Middle ground can be found in the form of Hybrid applications. These applications wrap a responsive web page within a native application. In doing this, the same user interface (and the same code and backend servers) can handle requests from desktops, laptops and mobile devices, reducing development and maintenance costs. Many of the advantages of native mobile applications can be achieved as well, including biometric security for authentication, phone calls for customer service and wearable integration.

Ultimately deciding whether you want or need an app is only the start. Having decided the how and the what, not only do you have an app to build, you need to ensure your operating model supports this provision. Apps are built and live in a world of fast-moving change and falling behind these changes can be damaging, from brand damage and bad reviews to more serious issues such as data loss or security flaws. Apple are reportedly releasing 4 new models in 2020; iOS has been updated 5 times this year; at least 10 new Android phones have been announced with a myriad new features and functions. We have already seen the first phone with a folding screen – a big change in format that could mean a significant change to the new app you have just decided to release.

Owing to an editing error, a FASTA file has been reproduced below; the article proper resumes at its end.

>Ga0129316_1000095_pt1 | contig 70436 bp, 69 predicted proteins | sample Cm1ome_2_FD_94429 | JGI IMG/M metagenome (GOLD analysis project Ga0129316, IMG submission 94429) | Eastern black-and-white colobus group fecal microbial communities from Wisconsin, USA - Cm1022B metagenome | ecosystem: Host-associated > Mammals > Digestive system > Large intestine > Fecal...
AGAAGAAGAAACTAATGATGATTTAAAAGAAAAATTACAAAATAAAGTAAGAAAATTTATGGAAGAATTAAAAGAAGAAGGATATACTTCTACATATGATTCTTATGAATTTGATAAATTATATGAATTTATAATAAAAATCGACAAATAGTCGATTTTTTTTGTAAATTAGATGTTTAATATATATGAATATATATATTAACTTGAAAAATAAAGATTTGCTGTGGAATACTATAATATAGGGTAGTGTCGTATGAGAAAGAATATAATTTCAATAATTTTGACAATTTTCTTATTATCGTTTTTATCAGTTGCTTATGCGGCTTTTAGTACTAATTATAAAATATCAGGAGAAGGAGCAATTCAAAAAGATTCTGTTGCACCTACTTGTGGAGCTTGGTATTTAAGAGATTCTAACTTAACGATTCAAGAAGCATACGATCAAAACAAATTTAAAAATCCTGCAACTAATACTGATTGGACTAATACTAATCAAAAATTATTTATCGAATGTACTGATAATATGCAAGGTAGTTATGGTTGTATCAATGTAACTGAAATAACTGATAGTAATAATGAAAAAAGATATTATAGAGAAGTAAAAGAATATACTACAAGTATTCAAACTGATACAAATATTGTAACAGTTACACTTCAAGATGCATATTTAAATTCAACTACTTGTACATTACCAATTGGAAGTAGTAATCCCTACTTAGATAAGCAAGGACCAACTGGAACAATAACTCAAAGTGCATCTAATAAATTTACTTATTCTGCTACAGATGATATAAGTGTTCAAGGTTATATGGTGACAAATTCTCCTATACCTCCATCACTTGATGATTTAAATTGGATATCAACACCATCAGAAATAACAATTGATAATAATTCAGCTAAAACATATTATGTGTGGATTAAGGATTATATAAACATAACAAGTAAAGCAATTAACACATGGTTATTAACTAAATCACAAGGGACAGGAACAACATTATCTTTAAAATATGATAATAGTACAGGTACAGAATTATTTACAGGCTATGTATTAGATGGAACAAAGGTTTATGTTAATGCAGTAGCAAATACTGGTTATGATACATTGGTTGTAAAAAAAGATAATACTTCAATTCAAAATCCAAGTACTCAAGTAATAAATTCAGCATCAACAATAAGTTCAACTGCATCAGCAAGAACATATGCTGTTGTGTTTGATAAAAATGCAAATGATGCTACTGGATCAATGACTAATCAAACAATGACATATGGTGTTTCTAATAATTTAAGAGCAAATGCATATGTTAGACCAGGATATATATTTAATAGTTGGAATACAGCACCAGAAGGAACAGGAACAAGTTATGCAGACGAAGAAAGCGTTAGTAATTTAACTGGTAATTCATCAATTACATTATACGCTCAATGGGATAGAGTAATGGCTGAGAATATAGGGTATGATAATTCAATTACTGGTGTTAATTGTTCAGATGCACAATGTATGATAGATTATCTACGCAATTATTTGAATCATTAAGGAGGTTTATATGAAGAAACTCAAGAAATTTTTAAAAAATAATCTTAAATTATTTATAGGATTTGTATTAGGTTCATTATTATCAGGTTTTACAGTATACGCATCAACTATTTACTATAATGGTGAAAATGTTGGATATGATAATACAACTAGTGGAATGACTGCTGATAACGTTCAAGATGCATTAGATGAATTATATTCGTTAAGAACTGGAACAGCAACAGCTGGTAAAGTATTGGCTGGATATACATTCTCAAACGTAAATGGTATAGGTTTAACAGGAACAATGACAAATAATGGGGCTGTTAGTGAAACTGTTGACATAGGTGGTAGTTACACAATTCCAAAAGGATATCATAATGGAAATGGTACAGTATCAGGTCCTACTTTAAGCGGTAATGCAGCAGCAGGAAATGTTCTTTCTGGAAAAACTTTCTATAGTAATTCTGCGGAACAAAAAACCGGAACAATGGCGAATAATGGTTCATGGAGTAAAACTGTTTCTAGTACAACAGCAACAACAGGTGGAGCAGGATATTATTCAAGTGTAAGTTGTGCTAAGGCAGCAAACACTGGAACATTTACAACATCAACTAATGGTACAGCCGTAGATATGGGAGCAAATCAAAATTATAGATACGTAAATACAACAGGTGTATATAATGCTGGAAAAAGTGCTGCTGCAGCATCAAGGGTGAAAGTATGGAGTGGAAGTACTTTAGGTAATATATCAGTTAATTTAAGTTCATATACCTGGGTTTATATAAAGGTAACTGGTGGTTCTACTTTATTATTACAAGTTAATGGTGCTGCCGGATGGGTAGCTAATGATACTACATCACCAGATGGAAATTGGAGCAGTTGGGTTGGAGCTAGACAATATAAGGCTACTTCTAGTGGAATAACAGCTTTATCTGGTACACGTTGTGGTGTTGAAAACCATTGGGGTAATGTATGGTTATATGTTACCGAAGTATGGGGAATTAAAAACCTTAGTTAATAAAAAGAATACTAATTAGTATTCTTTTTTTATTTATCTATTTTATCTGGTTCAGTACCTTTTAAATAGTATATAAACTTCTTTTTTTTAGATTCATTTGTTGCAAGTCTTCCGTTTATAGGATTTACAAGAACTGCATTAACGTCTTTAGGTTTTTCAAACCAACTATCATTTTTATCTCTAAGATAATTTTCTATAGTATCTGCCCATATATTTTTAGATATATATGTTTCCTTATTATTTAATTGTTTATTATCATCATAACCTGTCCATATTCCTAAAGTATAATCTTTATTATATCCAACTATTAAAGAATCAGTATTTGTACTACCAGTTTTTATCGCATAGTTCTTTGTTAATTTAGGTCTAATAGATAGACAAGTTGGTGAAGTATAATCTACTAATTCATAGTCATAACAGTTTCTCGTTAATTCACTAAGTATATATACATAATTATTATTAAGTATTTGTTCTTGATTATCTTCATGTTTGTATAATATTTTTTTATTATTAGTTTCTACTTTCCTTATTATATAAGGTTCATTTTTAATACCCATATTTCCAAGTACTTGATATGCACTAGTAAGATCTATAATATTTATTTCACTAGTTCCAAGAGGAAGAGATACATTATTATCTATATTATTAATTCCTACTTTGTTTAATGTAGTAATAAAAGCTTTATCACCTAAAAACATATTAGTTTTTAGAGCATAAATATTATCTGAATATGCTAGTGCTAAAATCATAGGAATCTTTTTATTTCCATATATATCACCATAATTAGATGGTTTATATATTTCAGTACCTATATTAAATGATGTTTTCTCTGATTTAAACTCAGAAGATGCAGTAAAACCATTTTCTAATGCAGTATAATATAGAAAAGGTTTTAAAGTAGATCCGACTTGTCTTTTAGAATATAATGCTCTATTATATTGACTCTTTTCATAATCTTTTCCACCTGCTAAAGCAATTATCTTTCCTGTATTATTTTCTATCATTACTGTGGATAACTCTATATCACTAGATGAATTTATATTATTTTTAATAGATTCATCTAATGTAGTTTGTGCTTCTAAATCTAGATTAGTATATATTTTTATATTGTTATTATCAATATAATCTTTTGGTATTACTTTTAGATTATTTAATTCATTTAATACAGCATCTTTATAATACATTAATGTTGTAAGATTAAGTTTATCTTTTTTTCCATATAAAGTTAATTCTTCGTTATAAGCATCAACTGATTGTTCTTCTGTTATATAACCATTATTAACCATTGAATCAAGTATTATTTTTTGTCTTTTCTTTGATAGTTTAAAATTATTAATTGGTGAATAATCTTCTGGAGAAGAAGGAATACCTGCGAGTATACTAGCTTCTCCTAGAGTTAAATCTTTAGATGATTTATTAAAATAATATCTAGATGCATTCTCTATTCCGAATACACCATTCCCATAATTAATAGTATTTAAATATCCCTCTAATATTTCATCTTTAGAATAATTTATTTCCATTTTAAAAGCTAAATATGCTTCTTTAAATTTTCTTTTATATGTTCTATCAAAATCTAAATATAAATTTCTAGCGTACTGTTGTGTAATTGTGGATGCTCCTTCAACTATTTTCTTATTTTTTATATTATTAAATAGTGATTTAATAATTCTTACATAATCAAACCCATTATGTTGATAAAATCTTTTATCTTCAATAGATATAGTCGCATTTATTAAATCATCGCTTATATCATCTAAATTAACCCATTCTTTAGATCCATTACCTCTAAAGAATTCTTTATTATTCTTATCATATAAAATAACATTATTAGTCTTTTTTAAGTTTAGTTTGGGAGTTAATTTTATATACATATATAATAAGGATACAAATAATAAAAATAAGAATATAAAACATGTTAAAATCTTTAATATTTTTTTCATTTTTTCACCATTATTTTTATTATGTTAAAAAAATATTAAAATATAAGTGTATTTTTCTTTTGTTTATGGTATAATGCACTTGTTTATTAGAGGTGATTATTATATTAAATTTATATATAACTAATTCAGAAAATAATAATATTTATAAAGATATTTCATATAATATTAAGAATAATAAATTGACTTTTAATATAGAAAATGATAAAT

Consider your proposition, decide on the features you want to offer your customers, and ensure your operating model allows you to provide these features. Mobile offerings will allow customers to use your product when it suits them, and in a more remote world this flexibility will be desirable. Take note of the tripping points though, and set up the supporting models and infrastructure to enable this success.

 

Technology

WHY TECHNOLOGY IS KEY TO THE FUTURE OF AUDITING

By Piers Wilson, Head of Product Management at Huntsman Security

 

The Financial Reporting Council (FRC), which is responsible for corporate governance, reporting and auditing in the UK, has been consulting on the role of technology in audit processes. This highlights growing recognition for the fact that technology can assist audits, providing the ability to automate data gathering or assessment to increase quality, remove subjectivity and make the process more trustworthy and consistent. Both the Brydon review and the latest AQR thematic suggest a link between enhanced audit quality and the increasing use of technology. This goes beyond efficiency gains from process automation and relates, in part, to the larger volume of data and evidence which can be extracted from an audited entity and the sophistication of the tools available to interrogate it.

As one example, the PCAOB in the US has for a while advocated for the provision of audit evidence and reports to be timely (which implies computerisation and automation) to assure that risks are being managed, and for the extent of human interaction with evidence or source data to be reflected to ensure influence is minimised (the more that can be achieved programmatically and objectively the better).

However, technology may obscure the nature of analysis and decision making and create a barrier to fully transparent audits compared to more manual (yet labour intensive) processes. There is also a competition aspect between larger firms and smaller ones as regards access to technology:

Brydon raised concerns about the ability of challenger firms to keep pace with the Big Four firms in the deployment of innovative new technology.